For two decades the Manik Dairy Farm of Deepwater, in Korovou, Tailevu has produced fresh, nutritious milk since 1999.
The farm belongs to the Manik family and is managed by their patriarch, 62-year-old Naresh Manik, through the kind support of his wife, son, and brother-in-law.
Their day usually begins at the crack of dawn, sometimes earlier than that, and finishes before dusk, and as the farms’ stewards, the care of the farm has been etched in their lives and has become a norm.
“I have been on this farm for 62 years now and started with dairy farming in 1999 through the Community Development Framework (CDF) of the Ministry of Agriculture,” he said.
“This has always been my ambition and my calling and it is also here where I want to retire, doing what I have always loved and farming goes as far back in my family as I can remember.”
Manik wakes up to a long list of chores that needs to be completed before breakfast, including milking at 4 am, feeding the cows and calves, and cleaning up the corral.
“I treat them like I treat my children, they are the first thing I remember every morning and last thing I think of before going to sleep,” he said.
"Sometimes I have a sick calf or heifer or a cow giving birth, which I’ll need to take care of until about 8:30 or 9 in the morning.
Often after breakfast break, Mr. Manik goes back out to work at around 10 am on his farm to maintain his crops, adding fertilizer when required, and doing maintenance works on his infrastructure and equipment.
By 2 pm, it’s back to the barn for more feeding, milking, and cleaning, the last chore of the afternoon before the paddock gates close for the day.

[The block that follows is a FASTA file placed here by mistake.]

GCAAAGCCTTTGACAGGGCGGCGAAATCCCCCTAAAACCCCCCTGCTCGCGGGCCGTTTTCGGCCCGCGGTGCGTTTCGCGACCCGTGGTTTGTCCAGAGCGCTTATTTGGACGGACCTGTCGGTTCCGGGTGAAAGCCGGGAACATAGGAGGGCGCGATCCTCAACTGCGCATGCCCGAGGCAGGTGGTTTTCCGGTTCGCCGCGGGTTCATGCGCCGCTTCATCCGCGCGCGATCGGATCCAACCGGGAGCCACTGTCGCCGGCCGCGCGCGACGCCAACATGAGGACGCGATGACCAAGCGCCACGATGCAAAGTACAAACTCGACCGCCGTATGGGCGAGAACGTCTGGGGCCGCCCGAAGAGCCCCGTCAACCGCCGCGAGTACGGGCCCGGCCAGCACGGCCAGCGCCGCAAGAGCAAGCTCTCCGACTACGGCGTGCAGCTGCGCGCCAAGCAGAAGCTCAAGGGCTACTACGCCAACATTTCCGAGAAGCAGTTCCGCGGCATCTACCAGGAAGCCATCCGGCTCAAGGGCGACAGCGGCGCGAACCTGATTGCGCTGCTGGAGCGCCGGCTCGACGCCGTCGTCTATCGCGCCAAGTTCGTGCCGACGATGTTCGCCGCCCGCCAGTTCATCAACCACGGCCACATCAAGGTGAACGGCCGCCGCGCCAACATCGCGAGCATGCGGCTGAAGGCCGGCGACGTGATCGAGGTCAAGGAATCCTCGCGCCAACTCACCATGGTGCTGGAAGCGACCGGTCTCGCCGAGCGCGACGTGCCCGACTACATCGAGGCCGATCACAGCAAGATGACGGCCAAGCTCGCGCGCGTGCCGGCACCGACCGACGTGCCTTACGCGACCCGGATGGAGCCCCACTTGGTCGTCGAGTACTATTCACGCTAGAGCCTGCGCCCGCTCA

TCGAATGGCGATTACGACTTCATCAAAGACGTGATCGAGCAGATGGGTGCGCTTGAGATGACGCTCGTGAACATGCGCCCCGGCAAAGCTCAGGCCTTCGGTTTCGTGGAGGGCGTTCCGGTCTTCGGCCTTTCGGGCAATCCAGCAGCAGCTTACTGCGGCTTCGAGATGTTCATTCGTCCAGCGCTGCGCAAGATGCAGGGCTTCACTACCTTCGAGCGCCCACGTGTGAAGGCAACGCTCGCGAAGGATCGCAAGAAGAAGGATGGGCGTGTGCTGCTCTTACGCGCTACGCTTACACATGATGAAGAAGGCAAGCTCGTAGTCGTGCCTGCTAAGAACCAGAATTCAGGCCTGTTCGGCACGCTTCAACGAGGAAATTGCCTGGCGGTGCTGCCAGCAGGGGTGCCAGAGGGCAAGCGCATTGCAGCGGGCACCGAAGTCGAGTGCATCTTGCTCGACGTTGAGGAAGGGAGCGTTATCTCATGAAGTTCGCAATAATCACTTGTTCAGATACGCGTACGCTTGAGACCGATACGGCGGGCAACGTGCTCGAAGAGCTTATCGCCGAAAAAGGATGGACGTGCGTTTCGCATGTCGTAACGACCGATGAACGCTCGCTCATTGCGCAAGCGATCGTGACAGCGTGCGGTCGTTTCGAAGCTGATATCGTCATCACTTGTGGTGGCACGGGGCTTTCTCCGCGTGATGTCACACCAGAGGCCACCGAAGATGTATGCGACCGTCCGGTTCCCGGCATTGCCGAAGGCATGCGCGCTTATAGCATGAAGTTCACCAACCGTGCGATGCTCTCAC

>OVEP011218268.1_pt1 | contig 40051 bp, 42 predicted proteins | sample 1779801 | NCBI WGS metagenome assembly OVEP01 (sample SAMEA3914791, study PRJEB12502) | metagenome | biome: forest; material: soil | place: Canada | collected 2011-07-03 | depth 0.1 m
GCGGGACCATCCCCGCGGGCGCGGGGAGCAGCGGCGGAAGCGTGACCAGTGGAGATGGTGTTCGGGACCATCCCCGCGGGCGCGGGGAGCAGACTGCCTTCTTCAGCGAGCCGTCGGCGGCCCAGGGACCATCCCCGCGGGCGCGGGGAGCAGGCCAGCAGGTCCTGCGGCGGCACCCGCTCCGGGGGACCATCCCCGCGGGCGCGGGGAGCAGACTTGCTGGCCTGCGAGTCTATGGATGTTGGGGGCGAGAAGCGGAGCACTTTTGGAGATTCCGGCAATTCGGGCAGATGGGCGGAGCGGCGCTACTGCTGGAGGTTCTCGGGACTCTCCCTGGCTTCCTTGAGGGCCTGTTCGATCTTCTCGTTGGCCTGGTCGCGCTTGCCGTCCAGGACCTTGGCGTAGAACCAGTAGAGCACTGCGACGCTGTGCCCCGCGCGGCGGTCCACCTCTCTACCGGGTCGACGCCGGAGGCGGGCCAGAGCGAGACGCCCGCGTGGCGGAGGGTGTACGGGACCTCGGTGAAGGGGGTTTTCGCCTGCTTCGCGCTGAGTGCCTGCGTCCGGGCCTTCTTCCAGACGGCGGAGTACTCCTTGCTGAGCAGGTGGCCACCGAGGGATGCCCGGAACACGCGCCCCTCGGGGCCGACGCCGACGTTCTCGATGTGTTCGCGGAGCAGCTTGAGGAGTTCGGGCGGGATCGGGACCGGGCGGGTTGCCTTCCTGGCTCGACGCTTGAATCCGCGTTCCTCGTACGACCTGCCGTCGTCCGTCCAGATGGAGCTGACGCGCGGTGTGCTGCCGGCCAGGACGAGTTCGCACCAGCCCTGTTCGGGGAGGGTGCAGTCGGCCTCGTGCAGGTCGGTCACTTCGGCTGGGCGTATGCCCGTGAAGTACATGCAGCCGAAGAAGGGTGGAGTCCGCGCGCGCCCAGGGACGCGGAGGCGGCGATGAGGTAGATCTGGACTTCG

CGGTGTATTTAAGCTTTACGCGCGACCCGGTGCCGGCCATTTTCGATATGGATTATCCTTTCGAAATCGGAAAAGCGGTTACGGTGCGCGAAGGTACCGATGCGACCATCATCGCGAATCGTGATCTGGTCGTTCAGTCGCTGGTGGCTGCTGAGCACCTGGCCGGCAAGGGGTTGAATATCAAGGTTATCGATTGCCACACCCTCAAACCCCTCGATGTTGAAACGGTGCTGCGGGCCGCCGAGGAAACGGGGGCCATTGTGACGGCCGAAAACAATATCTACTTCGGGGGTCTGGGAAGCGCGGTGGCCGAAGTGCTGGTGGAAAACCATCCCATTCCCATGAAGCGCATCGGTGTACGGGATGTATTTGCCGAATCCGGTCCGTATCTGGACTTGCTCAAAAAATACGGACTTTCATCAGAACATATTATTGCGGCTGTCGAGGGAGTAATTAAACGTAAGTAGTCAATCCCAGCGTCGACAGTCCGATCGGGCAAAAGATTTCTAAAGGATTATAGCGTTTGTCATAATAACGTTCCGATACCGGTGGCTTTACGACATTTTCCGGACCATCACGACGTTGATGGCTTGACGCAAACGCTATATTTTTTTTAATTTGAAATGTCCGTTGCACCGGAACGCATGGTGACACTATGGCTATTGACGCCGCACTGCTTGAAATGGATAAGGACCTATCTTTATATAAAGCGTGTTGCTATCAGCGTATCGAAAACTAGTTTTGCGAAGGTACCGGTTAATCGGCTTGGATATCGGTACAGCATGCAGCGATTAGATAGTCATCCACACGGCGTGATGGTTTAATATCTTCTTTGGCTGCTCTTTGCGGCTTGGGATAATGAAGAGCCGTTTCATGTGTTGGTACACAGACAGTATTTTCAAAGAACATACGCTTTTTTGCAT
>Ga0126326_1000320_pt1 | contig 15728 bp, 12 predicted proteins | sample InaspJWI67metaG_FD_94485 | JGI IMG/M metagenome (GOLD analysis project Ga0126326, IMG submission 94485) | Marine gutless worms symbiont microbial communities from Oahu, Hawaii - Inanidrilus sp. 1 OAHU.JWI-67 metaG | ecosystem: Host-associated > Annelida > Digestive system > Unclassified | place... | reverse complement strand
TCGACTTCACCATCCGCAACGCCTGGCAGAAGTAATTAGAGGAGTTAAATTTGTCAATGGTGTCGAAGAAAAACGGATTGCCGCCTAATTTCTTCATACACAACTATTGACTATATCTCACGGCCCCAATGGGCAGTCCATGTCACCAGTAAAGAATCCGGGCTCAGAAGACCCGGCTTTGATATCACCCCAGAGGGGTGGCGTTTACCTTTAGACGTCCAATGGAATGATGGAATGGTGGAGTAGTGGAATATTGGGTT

The commercial dairy farmer produced 150 liters per day from his 150 milking stock with the assistance of milking machines.
However, all this is a stark reminder of what he has lost, the 21 years of milk production on the Manik farm collapsed when Tropical Cyclone Harold hit Fiji in April of 2020.
The tornado that came with TC Harold changed the family’s farm routine and turned their farming tradition on its head, leaving the family traumatized.
In one fell swoop, the Manik Dairy Farm was gone, a reminder of the ruthlessness of the severe tropical cyclone and mother nature.
“On this morning, my wife made me tea before the usual milk routine at 4 am and what transpired afterward all happened in the blink of an eye,” recalled Mr. Manik.
“I am still trying to recollect all that happened because it happened so fast, my family members all ran out for shelter while I lost consciousness,” he said.
“Like other natural disasters, I would have time to secure my stock and machines but for this one, time was not on my side.”
Piecing together what transpired that morning, Naresh can only recall that all he and his family could do was watch as their life was uprooted just as easily as breaking a twig.
“When all had cleared, I honestly had no idea how I would rebuild my life and farm but because life must go on, I began with my cows and secured a place for shelter,” he said.
“Although I have sustained a wound to my face as a result of a flying mirror fragment, I am grateful that my stock fatality was not high and my family members are all safe.”
Seven (7) of his calves died, the milking shed, milking machines and connecting powerlines all were damaged due to tornado.
“Because heifers need milking, we had to resort to milking manually with the milk production now decreasing to 60 liters a day with the quality dropping from premium grade to low quality, and that is subject to rejection,” he said.
“We cannot whine for long and expect things to return to normal overnight, we have to find our way around it and pick up the pieces from where the tornado had left us, but yes, we will surely the farm to its original status, that I am sure of,” he confidently said.
The Ministry of Agriculture, following initial damage assessments, has provided Mr. Manik with assistance. Naresh received 4x25kilograms mill mix and 4x25kilograms coconut mill to help sustain his stock for the time being with further assistance to progressively be delivered in phases.